The International Monetary Fund has lauded the Philippines for enacting a law that will stem the flow of illicitly obtained cash in casinos.
In a statement, the IMF commended the Philippines after President Rodrigo Duterte signed Republic Act (RA) No. 10927 in July, paving the way for the inclusion of gambling operators – land-based, online, and shipboard – as well as junket operators as ‘covered persons’ under the country’s Anti-Money Laundering Act (AMLA).
“The [IMF] welcomes the recent amendment to the AML law to include casinos,” the IMF said.
The international lender, however, pointed out that “the AML/CFT framework could be strengthened further by amending the bank secrecy law and making tax evasion a predicate crime.”
In 2013, the Financial Action Task Force removed the Philippines from the list of vulnerable jurisdictions or the so-called “grey list” as it recognized the country’s effort against dirty money.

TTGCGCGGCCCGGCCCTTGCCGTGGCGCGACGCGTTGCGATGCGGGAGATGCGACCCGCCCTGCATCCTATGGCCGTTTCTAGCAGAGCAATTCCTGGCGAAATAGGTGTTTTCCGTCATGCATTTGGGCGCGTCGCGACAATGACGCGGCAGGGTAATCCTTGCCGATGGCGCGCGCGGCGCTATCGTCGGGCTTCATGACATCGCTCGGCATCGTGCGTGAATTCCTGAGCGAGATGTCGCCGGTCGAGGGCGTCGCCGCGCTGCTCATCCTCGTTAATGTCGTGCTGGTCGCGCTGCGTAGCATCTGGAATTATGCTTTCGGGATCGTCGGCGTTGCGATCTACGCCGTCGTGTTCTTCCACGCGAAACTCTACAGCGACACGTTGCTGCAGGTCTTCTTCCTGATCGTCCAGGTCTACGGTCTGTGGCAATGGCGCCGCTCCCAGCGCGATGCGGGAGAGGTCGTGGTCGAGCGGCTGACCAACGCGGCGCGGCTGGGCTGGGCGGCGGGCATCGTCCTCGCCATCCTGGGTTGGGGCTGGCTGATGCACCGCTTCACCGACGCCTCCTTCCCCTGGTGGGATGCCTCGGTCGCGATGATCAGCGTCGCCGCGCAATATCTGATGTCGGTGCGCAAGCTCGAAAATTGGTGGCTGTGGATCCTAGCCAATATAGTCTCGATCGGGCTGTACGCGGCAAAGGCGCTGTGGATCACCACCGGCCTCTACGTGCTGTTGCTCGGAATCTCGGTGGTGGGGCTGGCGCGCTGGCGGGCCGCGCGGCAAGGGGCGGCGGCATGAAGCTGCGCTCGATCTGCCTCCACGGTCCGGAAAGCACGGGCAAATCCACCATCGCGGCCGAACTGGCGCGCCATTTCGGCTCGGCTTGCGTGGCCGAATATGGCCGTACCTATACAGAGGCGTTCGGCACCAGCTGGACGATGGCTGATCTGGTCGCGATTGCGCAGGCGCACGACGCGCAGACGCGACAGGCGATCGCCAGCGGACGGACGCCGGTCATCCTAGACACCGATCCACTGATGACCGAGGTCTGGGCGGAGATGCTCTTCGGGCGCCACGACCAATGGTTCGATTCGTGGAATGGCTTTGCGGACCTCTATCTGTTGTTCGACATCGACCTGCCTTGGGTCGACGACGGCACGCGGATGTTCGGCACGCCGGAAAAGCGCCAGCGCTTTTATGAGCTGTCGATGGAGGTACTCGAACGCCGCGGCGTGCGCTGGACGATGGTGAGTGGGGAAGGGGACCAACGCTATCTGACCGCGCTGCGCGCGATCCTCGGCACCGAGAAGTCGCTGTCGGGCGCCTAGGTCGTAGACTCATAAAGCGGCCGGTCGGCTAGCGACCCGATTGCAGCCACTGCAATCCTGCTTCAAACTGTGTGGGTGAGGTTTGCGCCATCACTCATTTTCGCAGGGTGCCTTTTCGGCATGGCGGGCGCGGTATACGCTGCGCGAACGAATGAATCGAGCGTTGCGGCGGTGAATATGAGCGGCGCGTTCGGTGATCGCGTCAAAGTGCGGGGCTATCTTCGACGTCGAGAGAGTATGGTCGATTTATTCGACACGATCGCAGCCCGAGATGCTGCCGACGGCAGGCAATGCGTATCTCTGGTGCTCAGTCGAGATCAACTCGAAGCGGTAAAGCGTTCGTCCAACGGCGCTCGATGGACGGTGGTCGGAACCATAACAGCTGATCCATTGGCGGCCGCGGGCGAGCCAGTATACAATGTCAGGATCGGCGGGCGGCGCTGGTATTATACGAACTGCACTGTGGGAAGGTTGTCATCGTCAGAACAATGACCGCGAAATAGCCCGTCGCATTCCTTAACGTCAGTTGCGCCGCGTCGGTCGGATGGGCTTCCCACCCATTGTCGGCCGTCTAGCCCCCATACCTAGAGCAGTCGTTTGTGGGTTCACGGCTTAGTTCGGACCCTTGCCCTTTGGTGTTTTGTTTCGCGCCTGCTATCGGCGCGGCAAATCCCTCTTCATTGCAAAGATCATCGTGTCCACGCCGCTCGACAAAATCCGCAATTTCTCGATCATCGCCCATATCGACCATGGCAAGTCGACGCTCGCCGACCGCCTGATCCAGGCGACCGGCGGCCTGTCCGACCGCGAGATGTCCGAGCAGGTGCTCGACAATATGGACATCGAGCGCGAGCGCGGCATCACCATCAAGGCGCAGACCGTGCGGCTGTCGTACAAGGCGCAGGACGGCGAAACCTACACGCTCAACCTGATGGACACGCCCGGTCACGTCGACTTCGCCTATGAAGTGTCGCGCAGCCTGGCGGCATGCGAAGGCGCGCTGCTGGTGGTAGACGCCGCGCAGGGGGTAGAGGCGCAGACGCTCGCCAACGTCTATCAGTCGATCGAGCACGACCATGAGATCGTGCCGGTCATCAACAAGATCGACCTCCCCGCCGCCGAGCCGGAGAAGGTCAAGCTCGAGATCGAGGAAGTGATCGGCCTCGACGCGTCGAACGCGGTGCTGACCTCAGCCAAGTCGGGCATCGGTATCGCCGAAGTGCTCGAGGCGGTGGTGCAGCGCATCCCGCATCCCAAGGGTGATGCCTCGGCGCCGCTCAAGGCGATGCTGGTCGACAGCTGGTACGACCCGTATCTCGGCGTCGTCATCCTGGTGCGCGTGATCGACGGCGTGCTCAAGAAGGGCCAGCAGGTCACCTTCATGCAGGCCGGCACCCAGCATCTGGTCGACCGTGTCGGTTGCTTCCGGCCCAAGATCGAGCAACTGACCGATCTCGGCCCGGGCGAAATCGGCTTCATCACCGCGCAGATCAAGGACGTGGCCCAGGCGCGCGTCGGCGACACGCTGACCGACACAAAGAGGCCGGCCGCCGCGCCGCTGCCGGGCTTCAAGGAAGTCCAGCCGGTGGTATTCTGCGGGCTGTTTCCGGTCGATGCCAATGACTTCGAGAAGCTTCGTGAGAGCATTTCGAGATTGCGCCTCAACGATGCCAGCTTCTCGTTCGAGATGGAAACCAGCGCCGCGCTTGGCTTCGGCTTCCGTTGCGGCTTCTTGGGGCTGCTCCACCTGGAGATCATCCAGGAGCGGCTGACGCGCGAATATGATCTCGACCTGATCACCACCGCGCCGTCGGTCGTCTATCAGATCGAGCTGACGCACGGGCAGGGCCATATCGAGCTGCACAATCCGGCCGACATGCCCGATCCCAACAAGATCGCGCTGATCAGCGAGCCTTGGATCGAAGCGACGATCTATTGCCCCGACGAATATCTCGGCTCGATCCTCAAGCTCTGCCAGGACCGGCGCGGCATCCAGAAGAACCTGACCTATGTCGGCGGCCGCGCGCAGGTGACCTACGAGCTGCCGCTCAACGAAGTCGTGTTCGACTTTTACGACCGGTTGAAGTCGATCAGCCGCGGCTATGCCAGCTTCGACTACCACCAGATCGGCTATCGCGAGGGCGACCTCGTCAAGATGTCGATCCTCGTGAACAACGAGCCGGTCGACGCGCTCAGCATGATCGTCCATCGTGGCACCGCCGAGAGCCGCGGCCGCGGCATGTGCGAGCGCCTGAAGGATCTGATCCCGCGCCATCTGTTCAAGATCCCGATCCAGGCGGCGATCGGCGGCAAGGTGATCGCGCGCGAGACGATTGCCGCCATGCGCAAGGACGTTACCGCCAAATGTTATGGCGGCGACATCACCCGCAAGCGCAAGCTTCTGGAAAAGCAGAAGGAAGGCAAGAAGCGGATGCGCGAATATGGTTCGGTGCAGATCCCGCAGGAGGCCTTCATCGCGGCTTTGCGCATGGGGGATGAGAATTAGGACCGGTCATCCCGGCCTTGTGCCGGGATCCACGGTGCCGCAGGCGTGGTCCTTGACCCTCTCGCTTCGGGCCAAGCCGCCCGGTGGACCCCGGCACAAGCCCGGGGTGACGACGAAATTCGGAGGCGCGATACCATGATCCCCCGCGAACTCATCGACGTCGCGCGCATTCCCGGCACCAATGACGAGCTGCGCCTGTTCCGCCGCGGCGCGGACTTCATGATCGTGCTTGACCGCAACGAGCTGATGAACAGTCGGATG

The group, however, enjoined the Philippines to “work with the [Asia Pacific Group on Money Laundering] as it continues to address the full range of AML/CFT issues identified in its Mutual Evaluation Report, in particular, regulating the casino sector in the Philippines for AML/CFT purposes and making it subject to AML/CFT requirements.”
At first, Philippine lawmakers were reluctant to include casinos under the AMLA due to the country’s desire not to impede the growth of its new integrated resort industry.
But their position on the issue took a 180 degree turn after the 2016 Bangladeshi bank heist – in which $81m of stolen cash was funneled through the Philippine gaming industry.
Under the amended AMLA, gaming operators must now report any single casino cash transaction that involves an amount of more than PHP5 million (US$100,000) or its equivalent in any other currency.
Last month, the AMLC issued a 23-page implementing rules and regulations that will require casinos to put in place “sound risk management policies” to stem the flow of illicitly obtained cash.